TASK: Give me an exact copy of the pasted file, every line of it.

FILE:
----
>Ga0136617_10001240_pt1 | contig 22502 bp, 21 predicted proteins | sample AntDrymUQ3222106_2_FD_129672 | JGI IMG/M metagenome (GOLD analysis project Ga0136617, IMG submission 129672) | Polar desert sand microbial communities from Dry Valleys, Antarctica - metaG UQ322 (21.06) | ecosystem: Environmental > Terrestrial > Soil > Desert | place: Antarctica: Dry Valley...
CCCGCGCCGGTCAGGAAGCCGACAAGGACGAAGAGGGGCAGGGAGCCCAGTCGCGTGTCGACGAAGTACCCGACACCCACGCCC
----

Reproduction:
>Ga0136617_10001240_pt1 | contig 22502 bp, 21 predicted proteins | sample AntDrymUQ3222106_2_FD_129672 | JGI IMG/M metagenome (GOLD analysis project Ga0136617, IMG submission 129672) | Polar desert sand microbial communities from Dry Valleys, Antarctica - metaG UQ322 (21.06) | ecosystem: Environmental > Terrestrial > Soil > Desert | place: Antarctica: Dry Valley...
CCCGCGCCGGTCAGGAAGCCGACAAGGACGAAGAGGGGCAGGGAGCCCAGTCGCGTGTCGACGAAGTACCCGACACCCACGCCC